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YES! We can end TB, and curbing tobacco use is a major step

Publish Date:

March 24, 2023

This World Tuberculosis (TB) Day, health organisations forming part of the Protect our Next movement in South Africa are calling for the urgent implementation of a stronger tobacco control policy to create an enabling environment for those who want to quit smoking, a major risk factor for tuberculosis (TB). Smoking increases the risk of contracting TB, increases the risk of recurrent TB and impairs the response to treatment of the disease, says Dr Sharon Nyatsanza, Deputy Director of the National Council Against Smoking.

World TB Day is observed annually on 24 March to raise awareness about TB and efforts to end the global epidemic, marking the day in 1882 when the bacterium causing TB was discovered. The theme of World TB Day 2023 – Yes! We can end TB! – aims to inspire hope and encourage high-level leadership, increased investments, faster uptake of new WHO recommendations, adoption of innovations, accelerated action and multisectoral collaboration to combat the TB epidemic. 

The WHO has called for the integration of tobacco control in country responses to the HIV and TB twin epidemics.  Implementing the WHO Framework Convention on Tobacco Control (WHO FCTC), as the Control of Tobacco and Electronic Delivery Systems Bill seeks to do; will help fight the TB epidemic that South Africa faces.  Partner organisations in the Protect our Next initiative, including the National Council of Smoking (NCAS), the Cancer Association of South Africa (CANSA), the South African Medical Research Council (SAMRC) and the South African Tobacco Free Youth Forum (SATFYF) are hopeful that the Bill, now in parliament,  will be passed in 2023.

In South Africa, 29.4% of people use tobacco, according to the Global Adult Tobacco Survey (GATS-SA) results released last year. “A comprehensive response to the TB epidemic must include a strategy to reduce tobacco use,” says Nyatsanza. “Stronger tobacco control policy will create a more quit-friendly environment, helping more people to stop smoking.”

Dr Nyatsanza provides the following insights on smoking and tuberculosis in South Africa:

  • An estimated 80% of South Africans have TB bacteria, but a strong immune system keeps the bacteria latent and prevents active illness. Tobacco smoke damages the lung’s defence system and impairs our response to viruses and bacteria, making smokers more susceptible to TB infection. Growing evidence shows that the harmful chemicals in e-cigarettes also damage and disable the protective cells of the lungs. This should be reason enough not to start smoking cigarettes, e-cigarettes or hookah pipes, or to stop if you are already a smoker – and to avoid being exposed to second-hand smoke. Hookah pipes also place users at risk of TB transmission if they share a single mouthpiece with someone who already has TB.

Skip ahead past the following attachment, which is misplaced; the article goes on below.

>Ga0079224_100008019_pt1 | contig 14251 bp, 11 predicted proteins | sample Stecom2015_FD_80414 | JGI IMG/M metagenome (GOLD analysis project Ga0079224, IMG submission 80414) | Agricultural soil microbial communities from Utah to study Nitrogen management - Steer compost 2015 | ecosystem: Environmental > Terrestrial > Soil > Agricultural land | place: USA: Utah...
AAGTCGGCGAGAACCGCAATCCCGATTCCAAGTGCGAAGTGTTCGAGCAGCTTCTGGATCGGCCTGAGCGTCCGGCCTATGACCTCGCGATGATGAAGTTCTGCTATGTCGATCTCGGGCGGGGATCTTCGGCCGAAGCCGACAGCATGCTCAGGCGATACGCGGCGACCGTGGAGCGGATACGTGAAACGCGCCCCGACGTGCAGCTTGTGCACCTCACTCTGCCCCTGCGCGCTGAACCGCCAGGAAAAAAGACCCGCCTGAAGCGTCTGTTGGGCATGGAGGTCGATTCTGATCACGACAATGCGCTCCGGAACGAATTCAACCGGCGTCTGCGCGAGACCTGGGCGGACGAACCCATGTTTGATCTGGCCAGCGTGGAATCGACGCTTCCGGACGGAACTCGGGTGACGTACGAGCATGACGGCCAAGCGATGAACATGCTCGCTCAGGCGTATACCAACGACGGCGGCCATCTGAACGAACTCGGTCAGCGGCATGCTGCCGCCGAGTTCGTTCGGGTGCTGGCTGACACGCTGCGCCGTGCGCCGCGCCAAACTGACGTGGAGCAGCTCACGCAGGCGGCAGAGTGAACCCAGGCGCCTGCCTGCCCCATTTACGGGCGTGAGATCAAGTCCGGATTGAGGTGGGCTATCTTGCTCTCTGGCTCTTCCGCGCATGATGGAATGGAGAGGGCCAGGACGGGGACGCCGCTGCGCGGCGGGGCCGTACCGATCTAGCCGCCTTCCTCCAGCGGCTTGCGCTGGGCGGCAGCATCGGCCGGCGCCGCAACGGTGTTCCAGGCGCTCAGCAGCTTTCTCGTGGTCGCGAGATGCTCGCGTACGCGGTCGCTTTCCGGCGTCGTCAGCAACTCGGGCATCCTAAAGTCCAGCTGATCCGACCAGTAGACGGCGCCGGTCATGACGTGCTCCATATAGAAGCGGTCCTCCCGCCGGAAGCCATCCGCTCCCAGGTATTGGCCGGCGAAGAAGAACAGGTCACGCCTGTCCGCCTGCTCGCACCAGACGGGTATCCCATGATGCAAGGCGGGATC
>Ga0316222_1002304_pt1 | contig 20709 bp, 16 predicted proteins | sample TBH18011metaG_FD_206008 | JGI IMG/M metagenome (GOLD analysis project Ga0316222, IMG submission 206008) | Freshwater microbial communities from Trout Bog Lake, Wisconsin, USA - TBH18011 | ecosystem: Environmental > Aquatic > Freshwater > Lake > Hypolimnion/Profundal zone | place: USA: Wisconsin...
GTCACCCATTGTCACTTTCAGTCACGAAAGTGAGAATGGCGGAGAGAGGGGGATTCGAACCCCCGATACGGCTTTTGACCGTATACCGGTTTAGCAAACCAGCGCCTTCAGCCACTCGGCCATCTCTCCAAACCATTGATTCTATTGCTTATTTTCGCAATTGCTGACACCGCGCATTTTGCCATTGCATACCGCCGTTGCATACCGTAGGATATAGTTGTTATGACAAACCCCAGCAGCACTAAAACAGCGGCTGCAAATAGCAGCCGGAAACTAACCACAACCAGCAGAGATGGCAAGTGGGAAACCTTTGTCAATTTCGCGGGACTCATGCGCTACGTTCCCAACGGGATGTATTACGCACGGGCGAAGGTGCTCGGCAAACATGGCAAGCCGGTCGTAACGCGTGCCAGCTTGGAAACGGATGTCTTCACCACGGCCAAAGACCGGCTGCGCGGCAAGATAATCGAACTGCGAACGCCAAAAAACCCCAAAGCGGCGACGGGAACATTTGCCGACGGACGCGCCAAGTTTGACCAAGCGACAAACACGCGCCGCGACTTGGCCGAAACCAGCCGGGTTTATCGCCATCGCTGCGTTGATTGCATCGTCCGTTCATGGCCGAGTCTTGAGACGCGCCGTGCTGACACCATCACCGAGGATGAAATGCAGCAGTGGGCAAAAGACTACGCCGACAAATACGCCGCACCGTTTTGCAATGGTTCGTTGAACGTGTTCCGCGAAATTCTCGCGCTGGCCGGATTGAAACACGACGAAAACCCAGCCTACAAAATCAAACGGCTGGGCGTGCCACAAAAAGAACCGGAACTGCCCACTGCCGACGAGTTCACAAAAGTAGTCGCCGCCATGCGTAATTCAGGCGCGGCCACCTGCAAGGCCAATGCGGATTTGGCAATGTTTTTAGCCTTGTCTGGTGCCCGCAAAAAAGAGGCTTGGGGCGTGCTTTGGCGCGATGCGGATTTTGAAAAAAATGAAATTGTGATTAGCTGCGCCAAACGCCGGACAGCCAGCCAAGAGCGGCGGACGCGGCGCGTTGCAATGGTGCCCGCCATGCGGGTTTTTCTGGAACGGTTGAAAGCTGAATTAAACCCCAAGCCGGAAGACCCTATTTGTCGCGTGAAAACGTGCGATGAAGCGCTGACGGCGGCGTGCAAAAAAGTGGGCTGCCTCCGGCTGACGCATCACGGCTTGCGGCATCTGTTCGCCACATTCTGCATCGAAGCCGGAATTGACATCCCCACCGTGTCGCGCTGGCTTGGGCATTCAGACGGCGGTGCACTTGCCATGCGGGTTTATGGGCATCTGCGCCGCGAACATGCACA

• Quitting is one of the best decisions for health, but this is even more important for tuberculosis (TB) patients. Smoking increases TB risk by more than two-and-a-half times and increases the risk of severe TB. To recover from TB, it’s important to quit smoking and focus on completing your TB treatment. When a person stops smoking, the body’s ability to fight is increased.
  • Smoking while on TB treatment has a negative impact on treatment outcomes, making the medication less effective. It can take longer for the medication to improve the health of the person living with TB. Even after completion of TB treatment, continuing to smoke doubles the chances of developing TB again, which is called recurrent TB. 
  • Secondhand smoke (SHS) is also associated with an increased risk of infection with TB and the development of active TB.  Every smoker with TB should be aware of the harm that their addiction can cause to other individuals, putting others at greater risk of contracting active TB, particularly children.   According to a study published by the National Library of Medicine, children showed a more than thee-fold increased risk of SHS-associated active TB, higher than the risk in adults exposed to SHS.
  • TB remains one of the biggest causes of death in the country. The risk of dying from TB is up to nine times higher for smokers than for never-smokers.  Several studies in South Africa show high smoking rates among TB patients, and this is an urgent concern considering the negative implications smoking has on TB outcomes.

“For South Africa, a country that is disproportionately affected by TB, the passing of the Tobacco Control Bill is urgent. A decrease in tobacco use would improve TB health outcomes and this will also free much-needed funds for TB and other public health priorities,” Nyatsanza concludes.

For help to stop smoking, call the National Council Against Smoking Quitline at 011 720 3145 or send an SMS/WhatsApp message to 072 7664812.



Call the National Council Against Smoking – Quitline at 011 720 3145 for tips to help you stop smoking.  

CANSA runs an online programme which also provides support and information for smokers who would like to stop smoking on

Available for interview:

Sharon Nyatsanza (Phd), Deputy Director, NCAS
Prof. Lekan Ayo-Yusuf, Director of the National Council Against Smoking (NCAS) and the Head of the School of Health Systems and Public Health at the University of Pretoria

Dr Catherine Egbe, Specialist Scientist: Alcohol, Tobacco and other Drug Research Unit, South African Medical Research Council

Sanele Zulu, Convenor: South African Tobacco Free Youth Forum

Zanele Mthembu, Public Health Policy and Development Consultant

Lorraine Govender, National Manager, Health Promotion, CANSA

Media Contact:

Tamaryn Brown

Connect Media for CART agency

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